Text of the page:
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South West tour notes
Dante Sonata: an echo of the heart
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Frederick Ashton
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What's on

South-West tour spring 2008

Everyman Theatre
29 - 30 April 2008
The Lighthouse
2 - 3 May 2008
Northcott Theatre
6 - 7 May 2008
Hall for Cornwall
9 - 10 May 2008

Click here for a full diary of performances and links for how to book.

Full performance diary

Click here for performance listings.

Dante Sonata: An Echo of the Heart

It was very different from anything Ashton had done before. His thoughts were not only about what he later described as 'the whole stupidity and devastation of war', but also of his mother's death just a few weeks earlier. He picked Dante¹s poem The Inferno as a starting-point, and Constant Lambert proposed that for the score he should orchestrate Liszt's piano Fantaisie, quasi Sonate, itself inspired by Victor Hugo's 'D'après une lecture de Dante' (After reading Dante). Hence the title, Dante Sonata.

Illustrations to Dante's poem, in particular those of John Flaxman, provided inspiration for some elements of choreography as well as the stark designs by Ashton's trusted collaborator Sophie Fedorovitch. The ballet showed, according to its brief original programme note (anonymous, but I would guess by Lambert) 'the warring attitudes of two different groups of equally tortured spirits' afterwards designated Children of Light and Children of Darkness. The first group, led by Margot Fonteyn, Pamela May and Michael Somes, were all in white; the others were often described as wearing black costumes but in fact only the women's skirts were black, and the snakes which curled round the bodies of their leaders, Robert Helpmann and June Brae. A few simple lines provided the backcloth.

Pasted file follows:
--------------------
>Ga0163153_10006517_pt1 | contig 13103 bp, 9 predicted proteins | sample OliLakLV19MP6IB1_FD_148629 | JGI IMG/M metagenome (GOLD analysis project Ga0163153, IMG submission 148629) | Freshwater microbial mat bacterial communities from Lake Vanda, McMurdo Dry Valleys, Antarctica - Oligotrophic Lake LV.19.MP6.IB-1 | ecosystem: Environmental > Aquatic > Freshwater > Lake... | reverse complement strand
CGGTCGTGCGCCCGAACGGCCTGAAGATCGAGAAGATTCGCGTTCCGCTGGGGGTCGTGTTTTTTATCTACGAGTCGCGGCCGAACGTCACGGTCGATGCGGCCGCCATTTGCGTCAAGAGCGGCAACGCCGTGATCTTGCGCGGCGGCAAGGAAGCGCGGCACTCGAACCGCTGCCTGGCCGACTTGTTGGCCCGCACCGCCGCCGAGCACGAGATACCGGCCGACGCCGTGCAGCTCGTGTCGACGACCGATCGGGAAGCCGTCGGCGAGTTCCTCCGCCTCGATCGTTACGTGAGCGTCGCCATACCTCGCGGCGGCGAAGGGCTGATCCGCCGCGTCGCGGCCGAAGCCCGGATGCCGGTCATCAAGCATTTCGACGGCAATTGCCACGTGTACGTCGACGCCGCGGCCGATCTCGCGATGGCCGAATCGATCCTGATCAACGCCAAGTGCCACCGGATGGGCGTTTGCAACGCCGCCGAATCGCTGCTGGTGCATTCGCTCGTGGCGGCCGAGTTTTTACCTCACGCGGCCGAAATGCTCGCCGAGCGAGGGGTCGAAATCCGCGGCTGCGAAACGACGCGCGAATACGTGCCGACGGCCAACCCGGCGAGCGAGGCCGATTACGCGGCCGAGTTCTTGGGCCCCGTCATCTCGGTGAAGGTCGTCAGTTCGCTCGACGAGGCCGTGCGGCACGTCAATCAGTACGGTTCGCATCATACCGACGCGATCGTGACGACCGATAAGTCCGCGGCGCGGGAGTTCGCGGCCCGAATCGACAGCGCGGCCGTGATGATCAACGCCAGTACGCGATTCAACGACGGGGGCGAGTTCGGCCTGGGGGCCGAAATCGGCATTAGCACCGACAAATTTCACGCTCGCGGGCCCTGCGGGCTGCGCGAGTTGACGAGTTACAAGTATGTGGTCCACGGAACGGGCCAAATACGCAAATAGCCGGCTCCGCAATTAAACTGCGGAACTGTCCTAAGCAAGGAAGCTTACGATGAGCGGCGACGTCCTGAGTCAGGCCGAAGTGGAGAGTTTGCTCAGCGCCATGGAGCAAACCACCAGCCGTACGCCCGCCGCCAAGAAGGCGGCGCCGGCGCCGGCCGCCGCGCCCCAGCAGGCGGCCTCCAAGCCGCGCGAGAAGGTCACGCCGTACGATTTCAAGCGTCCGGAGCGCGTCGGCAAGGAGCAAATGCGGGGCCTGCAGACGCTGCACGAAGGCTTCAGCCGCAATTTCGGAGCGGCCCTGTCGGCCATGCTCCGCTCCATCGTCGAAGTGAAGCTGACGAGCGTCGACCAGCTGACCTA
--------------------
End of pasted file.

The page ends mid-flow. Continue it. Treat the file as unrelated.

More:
Sombre, impassioned and highly dramatic in its movement, Dante Sonata was a tremendous success, and within a few years received over 300 performances. The critic P.W. Manchester wrote that 'it has a dreadful relevance that finds an echo in all our hearts' and, after seeing it dozens or scores of times, that she had never known the cast fail to respond fully to the emotional power of the music.

There was some criticism about the inclusion of an erotic undertone and about the images of crucifixion that occurred more than once, but I never thought that these jarred in their context (and Flaxman's drawings may have helped inspire them). Nobody seems to have worried about the use of bare feet, unfamiliar though that was at the time. One of the most memorable solos was the one created for Pamela May, running in a tormented rhythm with hair, hands and body all moving in desperation. Fonteyn and Somes danced as if in a mixture of shame and hope, while Helpmann exulted in the sinister power of his malevolence.

Compelling as the individual contributions were, this was above all an ensemble piece, one that gripped its dancers and its audience in a passion of emotion. Unseen for half a century, it was often in my thoughts as a work that ought to challenge and reward new generations; now can we all live up to it?


John Percival is a freelance dance critic and author of several books on dance and dancers.

Birmingham Royal Ballet perform Dante Sonata as part of the 2008 tour of the South-West. Click here for more information.
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